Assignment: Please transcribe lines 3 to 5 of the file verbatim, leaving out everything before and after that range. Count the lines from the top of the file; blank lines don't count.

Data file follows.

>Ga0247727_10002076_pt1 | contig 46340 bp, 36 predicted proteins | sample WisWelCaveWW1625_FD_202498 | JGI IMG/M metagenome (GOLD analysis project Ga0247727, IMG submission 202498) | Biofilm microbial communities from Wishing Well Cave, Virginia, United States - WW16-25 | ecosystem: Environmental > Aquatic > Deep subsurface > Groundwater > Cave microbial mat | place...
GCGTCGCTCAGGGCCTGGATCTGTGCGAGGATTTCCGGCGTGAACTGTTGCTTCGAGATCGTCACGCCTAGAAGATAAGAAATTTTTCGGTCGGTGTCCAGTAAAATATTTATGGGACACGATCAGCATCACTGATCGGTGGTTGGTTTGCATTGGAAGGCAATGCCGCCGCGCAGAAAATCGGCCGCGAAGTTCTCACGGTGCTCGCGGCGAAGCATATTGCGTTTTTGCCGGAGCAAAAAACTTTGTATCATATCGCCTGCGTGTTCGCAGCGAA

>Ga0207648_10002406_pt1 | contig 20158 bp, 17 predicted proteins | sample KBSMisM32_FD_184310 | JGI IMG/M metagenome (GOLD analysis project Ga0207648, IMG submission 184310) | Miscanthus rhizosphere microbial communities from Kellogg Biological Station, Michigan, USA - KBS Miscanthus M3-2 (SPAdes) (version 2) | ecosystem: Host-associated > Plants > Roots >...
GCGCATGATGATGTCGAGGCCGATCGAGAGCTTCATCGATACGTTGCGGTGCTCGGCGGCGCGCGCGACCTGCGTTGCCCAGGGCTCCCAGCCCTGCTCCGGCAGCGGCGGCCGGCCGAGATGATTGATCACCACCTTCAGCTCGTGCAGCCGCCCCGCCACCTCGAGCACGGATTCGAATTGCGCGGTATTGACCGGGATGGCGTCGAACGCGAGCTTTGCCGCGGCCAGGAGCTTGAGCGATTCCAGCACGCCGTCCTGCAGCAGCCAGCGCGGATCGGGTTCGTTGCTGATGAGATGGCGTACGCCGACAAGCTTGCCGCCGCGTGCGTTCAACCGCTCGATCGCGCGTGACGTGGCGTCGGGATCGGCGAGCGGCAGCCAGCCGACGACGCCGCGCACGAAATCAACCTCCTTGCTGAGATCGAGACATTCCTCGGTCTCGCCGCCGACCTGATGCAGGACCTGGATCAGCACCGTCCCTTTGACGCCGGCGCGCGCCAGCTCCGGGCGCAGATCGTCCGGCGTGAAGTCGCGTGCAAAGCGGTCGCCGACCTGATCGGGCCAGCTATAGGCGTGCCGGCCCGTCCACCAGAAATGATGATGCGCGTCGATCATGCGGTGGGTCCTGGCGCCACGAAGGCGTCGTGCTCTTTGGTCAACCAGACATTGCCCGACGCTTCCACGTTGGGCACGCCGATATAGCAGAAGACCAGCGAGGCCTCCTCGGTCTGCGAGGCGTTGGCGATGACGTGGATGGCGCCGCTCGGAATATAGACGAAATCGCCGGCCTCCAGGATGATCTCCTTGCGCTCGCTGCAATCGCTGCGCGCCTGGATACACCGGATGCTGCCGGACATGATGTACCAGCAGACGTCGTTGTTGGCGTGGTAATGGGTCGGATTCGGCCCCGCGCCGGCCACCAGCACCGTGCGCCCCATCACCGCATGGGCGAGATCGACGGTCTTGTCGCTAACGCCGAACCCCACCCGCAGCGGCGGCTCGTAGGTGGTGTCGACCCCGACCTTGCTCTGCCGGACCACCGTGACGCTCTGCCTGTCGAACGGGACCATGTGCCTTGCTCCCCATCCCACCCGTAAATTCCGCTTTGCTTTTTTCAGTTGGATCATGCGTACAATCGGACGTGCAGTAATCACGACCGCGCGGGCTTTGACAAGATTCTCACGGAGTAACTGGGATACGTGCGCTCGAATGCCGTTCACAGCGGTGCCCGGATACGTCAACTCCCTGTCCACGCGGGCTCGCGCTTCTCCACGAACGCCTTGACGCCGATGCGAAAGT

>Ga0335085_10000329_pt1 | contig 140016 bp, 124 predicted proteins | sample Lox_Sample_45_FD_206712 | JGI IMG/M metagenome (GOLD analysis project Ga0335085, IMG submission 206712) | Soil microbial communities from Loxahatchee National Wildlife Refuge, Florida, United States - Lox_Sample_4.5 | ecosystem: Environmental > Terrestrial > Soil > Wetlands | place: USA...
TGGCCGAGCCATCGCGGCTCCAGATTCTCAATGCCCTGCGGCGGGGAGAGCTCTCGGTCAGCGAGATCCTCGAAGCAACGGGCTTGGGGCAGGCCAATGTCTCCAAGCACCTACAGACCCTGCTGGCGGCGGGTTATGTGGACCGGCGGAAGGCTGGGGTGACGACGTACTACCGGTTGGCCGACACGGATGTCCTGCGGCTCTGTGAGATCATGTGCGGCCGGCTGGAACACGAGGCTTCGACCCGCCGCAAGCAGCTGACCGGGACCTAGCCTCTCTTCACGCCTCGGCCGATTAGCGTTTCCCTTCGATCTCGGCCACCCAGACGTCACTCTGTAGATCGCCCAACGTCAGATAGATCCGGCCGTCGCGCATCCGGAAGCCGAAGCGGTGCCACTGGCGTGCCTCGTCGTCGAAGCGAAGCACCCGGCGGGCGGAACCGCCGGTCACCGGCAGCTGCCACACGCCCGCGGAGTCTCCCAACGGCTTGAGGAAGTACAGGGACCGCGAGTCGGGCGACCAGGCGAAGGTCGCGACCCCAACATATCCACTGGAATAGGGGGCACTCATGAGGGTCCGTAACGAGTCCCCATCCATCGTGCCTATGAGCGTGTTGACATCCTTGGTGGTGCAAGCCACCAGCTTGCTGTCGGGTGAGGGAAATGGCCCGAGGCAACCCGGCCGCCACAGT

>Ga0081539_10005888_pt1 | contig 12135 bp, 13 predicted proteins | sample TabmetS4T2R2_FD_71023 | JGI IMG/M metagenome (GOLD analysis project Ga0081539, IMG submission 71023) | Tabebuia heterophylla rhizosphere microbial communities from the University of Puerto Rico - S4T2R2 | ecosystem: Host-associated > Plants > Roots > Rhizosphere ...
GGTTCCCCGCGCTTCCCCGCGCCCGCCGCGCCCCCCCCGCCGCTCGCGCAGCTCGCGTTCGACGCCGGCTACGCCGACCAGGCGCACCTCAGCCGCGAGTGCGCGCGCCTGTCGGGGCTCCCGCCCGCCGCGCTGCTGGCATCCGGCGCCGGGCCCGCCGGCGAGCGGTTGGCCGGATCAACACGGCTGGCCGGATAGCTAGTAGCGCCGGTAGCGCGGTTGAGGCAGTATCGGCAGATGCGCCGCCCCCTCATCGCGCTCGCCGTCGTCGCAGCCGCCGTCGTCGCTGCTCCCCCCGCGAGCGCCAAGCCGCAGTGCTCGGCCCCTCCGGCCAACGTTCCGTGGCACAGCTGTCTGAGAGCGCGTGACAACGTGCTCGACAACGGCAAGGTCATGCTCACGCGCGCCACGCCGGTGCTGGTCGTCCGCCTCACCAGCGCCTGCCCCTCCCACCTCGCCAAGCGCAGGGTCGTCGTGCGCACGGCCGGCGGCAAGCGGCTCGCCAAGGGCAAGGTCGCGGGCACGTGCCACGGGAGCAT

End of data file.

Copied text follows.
>Ga0207648_10002406_pt1 | contig 20158 bp, 17 predicted proteins | sample KBSMisM32_FD_184310 | JGI IMG/M metagenome (GOLD analysis project Ga0207648, IMG submission 184310) | Miscanthus rhizosphere microbial communities from Kellogg Biological Station, Michigan, USA - KBS Miscanthus M3-2 (SPAdes) (version 2) | ecosystem: Host-associated > Plants > Roots >...
GCGCATGATGATGTCGAGGCCGATCGAGAGCTTCATCGATACGTTGCGGTGCTCGGCGGCGCGCGCGACCTGCGTTGCCCAGGGCTCCCAGCCCTGCTCCGGCAGCGGCGGCCGGCCGAGATGATTGATCACCACCTTCAGCTCGTGCAGCCGCCCCGCCACCTCGAGCACGGATTCGAATTGCGCGGTATTGACCGGGATGGCGTCGAACGCGAGCTTTGCCGCGGCCAGGAGCTTGAGCGATTCCAGCACGCCGTCCTGCAGCAGCCAGCGCGGATCGGGTTCGTTGCTGATGAGATGGCGTACGCCGACAAGCTTGCCGCCGCGTGCGTTCAACCGCTCGATCGCGCGTGACGTGGCGTCGGGATCGGCGAGCGGCAGCCAGCCGACGACGCCGCGCACGAAATCAACCTCCTTGCTGAGATCGAGACATTCCTCGGTCTCGCCGCCGACCTGATGCAGGACCTGGATCAGCACCGTCCCTTTGACGCCGGCGCGCGCCAGCTCCGGGCGCAGATCGTCCGGCGTGAAGTCGCGTGCAAAGCGGTCGCCGACCTGATCGGGCCAGCTATAGGCGTGCCGGCCCGTCCACCAGAAATGATGATGCGCGTCGATCATGCGGTGGGTCCTGGCGCCACGAAGGCGTCGTGCTCTTTGGTCAACCAGACATTGCCCGACGCTTCCACGTTGGGCACGCCGATATAGCAGAAGACCAGCGAGGCCTCCTCGGTCTGCGAGGCGTTGGCGATGACGTGGATGGCGCCGCTCGGAATATAGACGAAATCGCCGGCCTCCAGGATGATCTCCTTGCGCTCGCTGCAATCGCTGCGCGCCTGGATACACCGGATGCTGCCGGACATGATGTACCAGCAGACGTCGTTGTTGGCGTGGTAATGGGTCGGATTCGGCCCCGCGCCGGCCACCAGCACCGTGCGCCCCATCACCGCATGGGCGAGATCGACGGTCTTGTCGCTAACGCCGAACCCCACCCGCAGCGGCGGCTCGTAGGTGGTGTCGACCCCGACCTTGCTCTGCCGGACCACCGTGACGCTCTGCCTGTCGAACGGGACCATGTGCCTTGCTCCCCATCCCACCCGTAAATTCCGCTTTGCTTTTTTCAGTTGGATCATGCGTACAATCGGACGTGCAGTAATCACGACCGCGCGGGCTTTGACAAGATTCTCACGGAGTAACTGGGATACGTGCGCTCGAATGCCGTTCACAGCGGTGCCCGGATACGTCAACTCCCTGTCCACGCGGGCTCGCGCTTCTCCACGAACGCCTTGACGCCGATGCGAAAGT

>Ga0335085_10000329_pt1 | contig 140016 bp, 124 predicted proteins | sample Lox_Sample_45_FD_206712 | JGI IMG/M metagenome (GOLD analysis project Ga0335085, IMG submission 206712) | Soil microbial communities from Loxahatchee National Wildlife Refuge, Florida, United States - Lox_Sample_4.5 | ecosystem: Environmental > Terrestrial > Soil > Wetlands | place: USA...